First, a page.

There is little doubt that state-owned enterprises can be successful. Theoretically they can provide services at a reasonable price and spread those services.
If Parliament – as defender of the interests of the shareholder, the state – is of sufficient standard as an oversight mechanism, the interests of the voter and taxpayer can also be part of the mix.
Eskom, interrogated by the trade and industry committee this week after releasing its interim results, is reasonably sound on paper. It turned a hefty profit of R12.6 billion in the six months to September.
Yet there are many clues that all is not right at Megawatt Park. Less electricity was sold, but revenue rose from R64bn to R73bn in the six months compared with last year. Warnings by various parties that driving up the cost of electricity will bleed the nation, cut jobs and de-industrialise the country have fallen on deaf ears.
Even ANC MPs on the trade and industry committee have pointed out that this is already happening. The drop in sales to the industrial sector is also evidence of this. Eskom chief executive Brian Dames reported that Eskom’s electricity sales for the period, 110 766 gigawatt-hours (GWh), were down from 114 043GWh. But electricity revenue was R72bn (2011: R63bn). Industrial consumers used 23 percent, or 26 220GWh, of the total. This is nearly 26 percent less than the same period last year.
Coal prices have risen 18 percent a year for the past three years and in the first six months of this financial year – although the commodity’s global prices fell. Now chief financial officer Paul O’Flaherty, an exceptionally skilled accountant, will bow out next July. One suspects that even if he did have a “high road” vision for the group, he sure didn’t show it publicly. He may have tried to do so behind closed doors – such as proposing increased privatisation of significant slices of the generation and distribution elements to promote competition – but one just doesn’t know.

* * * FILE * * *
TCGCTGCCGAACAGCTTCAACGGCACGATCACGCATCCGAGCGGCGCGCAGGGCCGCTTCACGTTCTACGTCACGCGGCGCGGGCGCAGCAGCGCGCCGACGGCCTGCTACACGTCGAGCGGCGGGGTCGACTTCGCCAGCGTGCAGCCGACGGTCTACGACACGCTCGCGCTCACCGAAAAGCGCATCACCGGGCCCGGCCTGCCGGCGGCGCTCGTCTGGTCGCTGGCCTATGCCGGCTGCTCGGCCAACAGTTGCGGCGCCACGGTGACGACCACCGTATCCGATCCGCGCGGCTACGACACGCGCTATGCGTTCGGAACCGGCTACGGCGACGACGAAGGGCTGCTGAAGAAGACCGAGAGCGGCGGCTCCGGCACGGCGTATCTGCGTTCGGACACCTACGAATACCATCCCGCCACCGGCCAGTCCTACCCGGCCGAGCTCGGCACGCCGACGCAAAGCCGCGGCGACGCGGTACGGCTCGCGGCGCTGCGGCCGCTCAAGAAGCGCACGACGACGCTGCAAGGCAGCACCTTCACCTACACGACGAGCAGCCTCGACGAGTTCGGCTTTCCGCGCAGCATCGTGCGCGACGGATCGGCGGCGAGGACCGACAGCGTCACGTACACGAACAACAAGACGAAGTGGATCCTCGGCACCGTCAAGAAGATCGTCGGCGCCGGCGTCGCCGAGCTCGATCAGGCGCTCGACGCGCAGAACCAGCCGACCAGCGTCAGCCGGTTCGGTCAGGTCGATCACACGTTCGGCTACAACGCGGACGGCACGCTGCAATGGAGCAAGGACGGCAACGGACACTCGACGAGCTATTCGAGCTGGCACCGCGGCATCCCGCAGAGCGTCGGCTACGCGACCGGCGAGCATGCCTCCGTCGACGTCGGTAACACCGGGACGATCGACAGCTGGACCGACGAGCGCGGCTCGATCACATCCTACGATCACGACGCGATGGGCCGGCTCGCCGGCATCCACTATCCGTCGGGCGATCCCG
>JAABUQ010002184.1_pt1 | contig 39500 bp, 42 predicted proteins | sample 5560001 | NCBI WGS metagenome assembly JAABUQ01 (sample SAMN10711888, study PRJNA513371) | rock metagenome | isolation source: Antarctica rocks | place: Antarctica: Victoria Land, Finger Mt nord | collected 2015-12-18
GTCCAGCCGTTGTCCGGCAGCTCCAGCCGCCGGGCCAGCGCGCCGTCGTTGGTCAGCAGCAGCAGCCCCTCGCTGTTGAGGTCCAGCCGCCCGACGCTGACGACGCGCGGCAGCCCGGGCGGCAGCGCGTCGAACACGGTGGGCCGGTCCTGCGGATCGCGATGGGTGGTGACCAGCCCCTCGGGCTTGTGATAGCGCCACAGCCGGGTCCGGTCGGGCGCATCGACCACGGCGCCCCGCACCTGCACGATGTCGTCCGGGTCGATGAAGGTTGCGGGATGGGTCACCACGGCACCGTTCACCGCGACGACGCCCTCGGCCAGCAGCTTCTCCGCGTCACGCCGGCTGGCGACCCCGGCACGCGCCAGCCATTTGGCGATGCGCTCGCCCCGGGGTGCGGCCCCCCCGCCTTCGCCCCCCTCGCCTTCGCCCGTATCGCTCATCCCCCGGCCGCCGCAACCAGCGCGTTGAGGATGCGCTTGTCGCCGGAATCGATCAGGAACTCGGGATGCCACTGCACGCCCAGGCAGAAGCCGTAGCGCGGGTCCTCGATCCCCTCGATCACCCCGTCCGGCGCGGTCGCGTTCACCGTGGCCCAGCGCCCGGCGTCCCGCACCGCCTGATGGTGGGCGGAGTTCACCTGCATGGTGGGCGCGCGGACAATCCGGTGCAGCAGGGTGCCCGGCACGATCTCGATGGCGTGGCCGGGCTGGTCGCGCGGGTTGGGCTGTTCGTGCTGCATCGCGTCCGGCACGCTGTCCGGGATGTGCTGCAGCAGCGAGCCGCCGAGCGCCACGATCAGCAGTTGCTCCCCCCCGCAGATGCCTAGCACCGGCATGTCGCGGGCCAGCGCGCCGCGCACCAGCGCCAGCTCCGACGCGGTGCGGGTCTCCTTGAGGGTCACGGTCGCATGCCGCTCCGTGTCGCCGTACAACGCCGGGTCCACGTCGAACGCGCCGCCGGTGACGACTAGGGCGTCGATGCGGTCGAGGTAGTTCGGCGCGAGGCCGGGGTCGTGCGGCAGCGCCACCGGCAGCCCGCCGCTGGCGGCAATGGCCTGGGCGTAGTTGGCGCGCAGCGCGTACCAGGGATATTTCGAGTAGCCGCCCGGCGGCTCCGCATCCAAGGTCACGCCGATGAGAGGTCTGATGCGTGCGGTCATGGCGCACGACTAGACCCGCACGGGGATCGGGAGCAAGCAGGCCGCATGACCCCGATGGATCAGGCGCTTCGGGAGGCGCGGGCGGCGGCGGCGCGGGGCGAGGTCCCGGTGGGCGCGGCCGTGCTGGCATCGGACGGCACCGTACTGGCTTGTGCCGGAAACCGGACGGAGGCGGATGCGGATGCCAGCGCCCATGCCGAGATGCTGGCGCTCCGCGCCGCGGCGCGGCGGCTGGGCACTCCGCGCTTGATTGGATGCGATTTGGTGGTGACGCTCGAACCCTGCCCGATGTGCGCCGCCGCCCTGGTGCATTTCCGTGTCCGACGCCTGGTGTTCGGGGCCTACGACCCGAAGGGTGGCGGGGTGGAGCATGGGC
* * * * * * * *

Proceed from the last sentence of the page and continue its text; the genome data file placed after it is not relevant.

The mechanisms to keep parastatal managements accountable are extremely weak, but the ruling party is hellbent on expanding the role of the state in the economy. The party’s argument that much of the work of the parastatals would simply not be feasible – and profitable – for the private sector has a certain validity.
However, South Africa has a deepening problem with the quality of oversight. Whereas private sector firms have boards that can be held accountable by their private shareholders and shareholder activists, public firms such as Eskom, Denel and Transnet are answerable to their principals and Parliament’s portfolio committees. So Eskom finds itself defending its financials at these committees.
Public Enterprises Minister Malusi Gigaba has already backed Eskom’s proposed 16 percent year-on-year increase for the next five years, so there is little chance that any ruling party MP serving on a portfolio committee will challenge this figure. Opposition MP Geordin Hill-Lewis described this hike as “dangerous” – potentially stripping jobs while at once sabotaging the chances of economic growth.
Parliament just doesn’t have a sufficient pool of talent to hold the parastatals – and their principals, the ministers – to account. For example, one ANC MP on the trade and industry committee, Gaolaolwe Selau, says the way to sort out the problem of a multitude of tariffs charged is simply to apply the highest rate. Most ruling party MPs appear to neither read the documents nor understand the financial statements.
It can make one laugh, but it is evidence of a serious governance fault line.